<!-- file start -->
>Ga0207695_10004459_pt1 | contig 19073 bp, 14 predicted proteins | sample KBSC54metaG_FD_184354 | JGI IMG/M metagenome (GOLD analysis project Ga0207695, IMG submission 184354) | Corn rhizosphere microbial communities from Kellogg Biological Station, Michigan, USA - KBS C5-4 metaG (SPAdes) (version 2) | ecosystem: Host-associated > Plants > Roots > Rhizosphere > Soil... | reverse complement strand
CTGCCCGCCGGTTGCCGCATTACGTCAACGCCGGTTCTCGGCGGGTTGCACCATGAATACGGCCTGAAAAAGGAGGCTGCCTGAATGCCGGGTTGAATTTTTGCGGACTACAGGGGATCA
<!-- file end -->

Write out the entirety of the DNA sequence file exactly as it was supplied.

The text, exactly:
>Ga0207695_10004459_pt1 | contig 19073 bp, 14 predicted proteins | sample KBSC54metaG_FD_184354 | JGI IMG/M metagenome (GOLD analysis project Ga0207695, IMG submission 184354) | Corn rhizosphere microbial communities from Kellogg Biological Station, Michigan, USA - KBS C5-4 metaG (SPAdes) (version 2) | ecosystem: Host-associated > Plants > Roots > Rhizosphere > Soil... | reverse complement strand
CTGCCCGCCGGTTGCCGCATTACGTCAACGCCGGTTCTCGGCGGGTTGCACCATGAATACGGCCTGAAAAAGGAGGCTGCCTGAATGCCGGGTTGAATTTTTGCGGACTACAGGGGATCA